Coffee prices jump as food inflation hits new high

Meat, eggs, dairy products, and coffee prices rose at an unprecedented rate in the 12 months leading up to November, according to new data.

The British Retail Consortium reported that food inflation hit 12.4%, up from 11.6% in October (BRC).

The soaring costs of energy, animal feed, and transportation were cited as the cause of the increase.

Helen Dickinson, the chief executive officer of the British Retail Consortium, stated that winter looked “increasingly bleak” as price pressures continued “unabatedly.”

In the past year, the conflict in Ukraine and Covid has increased the price of food, energy, and fuel, affecting both consumers and businesses.

In November, according to the BRC index, annual inflation in retail prices accelerated to 7.4% from 6.6% in October. This is the most rapid growth since the index’s inception in 2005.

According to the report, rising food prices were largely to blame, with fresh food prices increasing by 14.3% in November compared to 13.3% in October.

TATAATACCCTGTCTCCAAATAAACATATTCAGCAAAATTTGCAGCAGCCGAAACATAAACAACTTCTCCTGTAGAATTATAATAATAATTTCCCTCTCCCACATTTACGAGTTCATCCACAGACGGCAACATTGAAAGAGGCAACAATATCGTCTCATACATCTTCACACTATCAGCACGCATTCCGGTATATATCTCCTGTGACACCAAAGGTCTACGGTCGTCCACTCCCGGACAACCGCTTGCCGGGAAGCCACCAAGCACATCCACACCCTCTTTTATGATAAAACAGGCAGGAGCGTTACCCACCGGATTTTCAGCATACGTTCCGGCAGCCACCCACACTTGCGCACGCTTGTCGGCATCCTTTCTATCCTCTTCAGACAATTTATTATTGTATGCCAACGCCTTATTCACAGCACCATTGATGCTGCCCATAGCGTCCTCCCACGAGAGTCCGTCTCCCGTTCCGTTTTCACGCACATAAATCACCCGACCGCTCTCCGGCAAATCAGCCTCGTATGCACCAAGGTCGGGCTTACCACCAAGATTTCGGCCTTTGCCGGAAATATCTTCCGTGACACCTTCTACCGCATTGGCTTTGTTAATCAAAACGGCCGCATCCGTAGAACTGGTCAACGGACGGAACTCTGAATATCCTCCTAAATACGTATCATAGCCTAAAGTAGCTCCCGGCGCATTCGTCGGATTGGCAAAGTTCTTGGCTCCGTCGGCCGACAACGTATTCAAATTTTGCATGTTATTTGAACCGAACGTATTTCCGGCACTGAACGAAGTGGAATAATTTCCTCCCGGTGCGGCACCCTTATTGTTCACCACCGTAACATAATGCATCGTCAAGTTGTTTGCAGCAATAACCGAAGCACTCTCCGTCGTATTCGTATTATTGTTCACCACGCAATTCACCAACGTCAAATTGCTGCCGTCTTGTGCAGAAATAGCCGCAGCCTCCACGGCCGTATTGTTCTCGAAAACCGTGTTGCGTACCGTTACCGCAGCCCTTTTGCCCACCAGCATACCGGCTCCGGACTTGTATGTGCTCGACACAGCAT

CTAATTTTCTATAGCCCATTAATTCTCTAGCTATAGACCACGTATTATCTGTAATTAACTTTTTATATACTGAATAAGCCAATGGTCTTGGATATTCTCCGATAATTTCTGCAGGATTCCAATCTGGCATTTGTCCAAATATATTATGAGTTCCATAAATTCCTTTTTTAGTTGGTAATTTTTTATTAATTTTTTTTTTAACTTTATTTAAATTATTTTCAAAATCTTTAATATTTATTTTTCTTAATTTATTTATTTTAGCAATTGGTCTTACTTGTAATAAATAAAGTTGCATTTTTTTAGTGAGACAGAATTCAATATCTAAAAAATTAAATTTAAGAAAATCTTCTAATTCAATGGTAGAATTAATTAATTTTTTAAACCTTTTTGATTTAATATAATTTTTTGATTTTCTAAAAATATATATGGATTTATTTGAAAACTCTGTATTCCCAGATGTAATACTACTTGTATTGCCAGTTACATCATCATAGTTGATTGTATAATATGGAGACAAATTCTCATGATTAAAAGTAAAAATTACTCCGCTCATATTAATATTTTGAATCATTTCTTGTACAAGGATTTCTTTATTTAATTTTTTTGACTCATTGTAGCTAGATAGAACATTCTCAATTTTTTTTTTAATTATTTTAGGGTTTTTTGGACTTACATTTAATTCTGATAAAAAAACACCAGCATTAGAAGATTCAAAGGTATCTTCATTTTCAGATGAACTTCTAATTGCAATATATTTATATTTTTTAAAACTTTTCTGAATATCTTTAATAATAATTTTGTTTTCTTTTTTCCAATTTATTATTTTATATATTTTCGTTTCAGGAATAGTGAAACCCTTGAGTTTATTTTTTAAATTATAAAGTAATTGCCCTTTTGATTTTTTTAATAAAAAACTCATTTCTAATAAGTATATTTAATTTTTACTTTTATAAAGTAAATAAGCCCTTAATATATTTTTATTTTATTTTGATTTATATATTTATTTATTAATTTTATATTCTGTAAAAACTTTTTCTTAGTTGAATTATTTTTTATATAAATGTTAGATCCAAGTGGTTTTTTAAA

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Ms. Dickinson stated, “Winter looks increasingly bleak as price pressures persist.” Food prices have continued to rise, particularly for meat, eggs, and dairy products, which have been impacted by soaring energy costs, rising animal feed and transportation costs.

“Coffee prices soared month-over-month as high input costs were reflected in price tags,” she added.

“Christmas gifts are also expected to be more expensive than in previous years, with sports and recreation equipment seeing especially steep price increases.”

There are indications that cost pressures and price increases may begin to ease next year, she said, but “Christmas cheer will be dampened this year as households prioritize essentials over seasonal spending.”

Mike Watkins of NielsenIQ, which conducted the study, stated that as prices continue to rise, consumers will manage their Christmas budgets “more closely than ever since the beginning of the cost-of-living crisis”

As a result, retailers were offering seasonal discounts and reduced prices to encourage consumers to spend “as we move into December,” he said.

Read more • bbc.com

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